Delaware Electric Cooperative has announced a comprehensive rate restructuring plan. According to DEC, the overwhelming majority of members will see a rate decrease if the plan is approved.
The DEC board of directors will vote on the proposal at a special virtual hearing set for 5 p.m., Wednesday, March 20. If approved, rate changes will take effect, Monday, April 1.
“This is the first extensive rate restructuring process the co-op has undertaken in decades,” DEC said in its Delaware Living newsletter. “The changes proposed by DEC leaders are meant to ensure the cooperative is covering the fixed costs associated with providing basic electric service to members and to ensure our various rate classes are not subsidizing others. In other words, we want to make sure rates are fair to all members. The rate decrease for most members comes as other electric companies serving Delaware have announced significant rate increases.”
On average, DEC members pay $500 less per year in energy costs than those served by the other Delaware utilities.
“Our rates are some of the lowest in the region,” DEC said in its newsletter. “As a not-for-profit utility, our goal is to provide you with affordable and reliable power.”
Under the plan, a majority of residential members will see a 3% to 5% decrease in their monthly electric bill, resulting in savings of $60 to $95 per year. The average member on DEC’s residential rate using 1,000 kWh will see a little more than a 3% decrease in their monthly bill. Members served by DEC’s residential space heating rate who use 1,000 kWh per month will see a 5% decrease as DEC transitions everyone in the space heating rate class to the general residential rate. The space heating rate class is being eliminated.
The delivery portion of an electric bill that covers the cost to distribute energy and reflects DEC’s fixed costs to provide basic electrical service will increase. Delivery charges per kWh that account for the cost to distribute power to member homes will decrease slightly, and the service charge (formerly known as the customer charge) will increase.
Overall delivery charges are being adjusted because of the dramatic rise in the cost of materials used to maintain DEC’s system over the past few years. The service charge will increase from $16 to $28 per month to accurately reflect the true fixed cost to provide basic electrical service to each member.
Members served under the general service rate will see an increase in monthly energy costs. The average member on the general service rate using 1,000 kWh per month would see a 6% increase in their monthly bill. The supply charges for this rate are currently among the lowest of all DEC members. Supply charges help DEC pay for the general cost of generating or purchasing electricity for homes and businesses. To ensure members in other rate classes aren’t paying for the infrastructure used to power general service members, supply charges for this rate are being raised to levels consistent with other DEC rates. While this is fair to other members, this rate class is one of the few that will pay more under the restructured rates.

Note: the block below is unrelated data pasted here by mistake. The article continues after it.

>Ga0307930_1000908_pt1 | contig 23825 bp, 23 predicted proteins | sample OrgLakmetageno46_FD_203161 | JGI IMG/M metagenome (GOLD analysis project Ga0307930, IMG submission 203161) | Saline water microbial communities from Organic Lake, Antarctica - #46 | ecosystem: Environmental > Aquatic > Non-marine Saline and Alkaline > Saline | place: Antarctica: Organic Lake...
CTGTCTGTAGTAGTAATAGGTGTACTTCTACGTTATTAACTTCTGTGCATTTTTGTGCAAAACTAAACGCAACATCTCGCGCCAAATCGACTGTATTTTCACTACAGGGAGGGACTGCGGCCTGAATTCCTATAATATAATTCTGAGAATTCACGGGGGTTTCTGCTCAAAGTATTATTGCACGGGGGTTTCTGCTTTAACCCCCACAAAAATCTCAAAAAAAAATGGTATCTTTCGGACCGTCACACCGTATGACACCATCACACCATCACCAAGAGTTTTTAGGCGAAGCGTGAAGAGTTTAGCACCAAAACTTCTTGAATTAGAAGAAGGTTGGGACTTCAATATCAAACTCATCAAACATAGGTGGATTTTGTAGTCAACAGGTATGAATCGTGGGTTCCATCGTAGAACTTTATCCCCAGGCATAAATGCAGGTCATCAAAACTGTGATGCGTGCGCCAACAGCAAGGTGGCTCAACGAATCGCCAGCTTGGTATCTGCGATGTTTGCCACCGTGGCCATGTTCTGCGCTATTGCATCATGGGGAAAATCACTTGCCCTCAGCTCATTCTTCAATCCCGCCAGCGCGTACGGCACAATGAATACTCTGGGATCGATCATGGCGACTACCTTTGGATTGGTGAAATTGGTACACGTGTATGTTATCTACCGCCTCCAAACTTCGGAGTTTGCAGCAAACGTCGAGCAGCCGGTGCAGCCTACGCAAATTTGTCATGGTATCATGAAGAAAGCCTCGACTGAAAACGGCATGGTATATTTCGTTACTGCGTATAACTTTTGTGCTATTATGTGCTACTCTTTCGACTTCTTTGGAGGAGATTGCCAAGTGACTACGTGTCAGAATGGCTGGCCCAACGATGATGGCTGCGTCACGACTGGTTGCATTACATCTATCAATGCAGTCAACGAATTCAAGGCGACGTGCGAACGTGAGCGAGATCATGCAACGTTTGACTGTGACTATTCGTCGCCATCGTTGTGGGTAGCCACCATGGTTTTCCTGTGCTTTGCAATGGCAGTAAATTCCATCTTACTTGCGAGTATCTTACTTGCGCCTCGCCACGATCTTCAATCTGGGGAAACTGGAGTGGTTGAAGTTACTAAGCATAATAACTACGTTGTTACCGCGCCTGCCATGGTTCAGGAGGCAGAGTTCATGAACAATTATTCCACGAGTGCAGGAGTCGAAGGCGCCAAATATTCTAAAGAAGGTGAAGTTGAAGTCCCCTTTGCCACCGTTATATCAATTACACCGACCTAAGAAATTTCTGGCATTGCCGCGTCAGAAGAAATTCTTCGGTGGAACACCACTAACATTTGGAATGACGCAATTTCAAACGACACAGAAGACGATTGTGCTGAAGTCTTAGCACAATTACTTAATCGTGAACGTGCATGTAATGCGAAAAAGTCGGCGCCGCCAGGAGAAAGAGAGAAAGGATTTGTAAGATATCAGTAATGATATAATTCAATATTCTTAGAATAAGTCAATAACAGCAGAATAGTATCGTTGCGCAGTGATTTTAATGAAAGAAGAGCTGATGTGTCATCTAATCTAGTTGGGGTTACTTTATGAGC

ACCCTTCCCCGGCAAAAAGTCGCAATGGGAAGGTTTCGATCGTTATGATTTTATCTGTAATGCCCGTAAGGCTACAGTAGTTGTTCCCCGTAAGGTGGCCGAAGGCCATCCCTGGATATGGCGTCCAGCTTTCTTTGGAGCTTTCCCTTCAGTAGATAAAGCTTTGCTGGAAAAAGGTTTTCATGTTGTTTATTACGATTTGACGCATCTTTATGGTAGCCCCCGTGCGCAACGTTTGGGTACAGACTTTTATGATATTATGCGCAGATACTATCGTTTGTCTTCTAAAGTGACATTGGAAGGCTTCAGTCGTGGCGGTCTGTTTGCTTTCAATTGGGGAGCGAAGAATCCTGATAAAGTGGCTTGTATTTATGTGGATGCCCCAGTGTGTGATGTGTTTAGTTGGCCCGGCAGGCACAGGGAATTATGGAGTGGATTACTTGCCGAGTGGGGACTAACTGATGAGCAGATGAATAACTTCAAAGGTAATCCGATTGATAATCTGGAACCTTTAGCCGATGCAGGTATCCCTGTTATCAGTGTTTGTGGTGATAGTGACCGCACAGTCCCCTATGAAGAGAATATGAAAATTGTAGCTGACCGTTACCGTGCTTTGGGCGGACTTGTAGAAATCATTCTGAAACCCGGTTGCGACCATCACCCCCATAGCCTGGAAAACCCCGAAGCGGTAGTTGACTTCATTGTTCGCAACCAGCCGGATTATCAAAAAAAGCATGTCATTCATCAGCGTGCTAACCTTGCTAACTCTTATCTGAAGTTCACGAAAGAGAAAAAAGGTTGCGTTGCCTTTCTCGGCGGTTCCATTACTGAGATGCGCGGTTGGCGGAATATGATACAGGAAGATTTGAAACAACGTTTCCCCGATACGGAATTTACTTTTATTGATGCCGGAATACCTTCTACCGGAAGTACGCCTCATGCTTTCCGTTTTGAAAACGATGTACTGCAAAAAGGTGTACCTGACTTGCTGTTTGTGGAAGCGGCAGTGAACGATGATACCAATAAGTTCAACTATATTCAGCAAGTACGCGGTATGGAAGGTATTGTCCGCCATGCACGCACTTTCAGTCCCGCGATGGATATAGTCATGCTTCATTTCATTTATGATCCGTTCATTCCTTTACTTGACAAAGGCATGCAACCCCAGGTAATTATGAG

Nonresidential rate classes are also being restructured. Rate classification is listed on monthly electric bills. While these changes impact far fewer members, some rate classes will see a drop in energy costs, while others will see an increase in their monthly energy costs.
DEC is also notifying members of several changes that will impact those with net-meters. Net-metered billing cycles will change beginning in March. Adjusting the billing cycle will allow members with solar power systems to better utilize their banked excess kWh credits, which can now only be accumulated by members during a one-year annualized billing period as a result of legislation passed in 2022. The legislation requires all electric utilities in Delaware to eliminate banked kilowatt hours on an annual basis. Moving the billing cycles for net-metered accounts to the end of the month will allow members to apply the most possible banked kilowatt hours to their bills, especially when those banks are zeroed out at the end of the March billing cycle. March is typically when net-metered members have the lowest amount of kilowatt hours in their banks, with many being empty already. This is due to the fact that solar generation is lowest during the winter months, but electric consumption is relatively high due to cold weather.
DEC will also be revamping its monthly bills starting in May. Members with renewable energy systems will be able to see how much energy their home used from the electric grid, as well as the energy their solar arrays sent back to the grid.
For more information or to make a comment, email firstname.lastname@example.org or call 855-332-9090.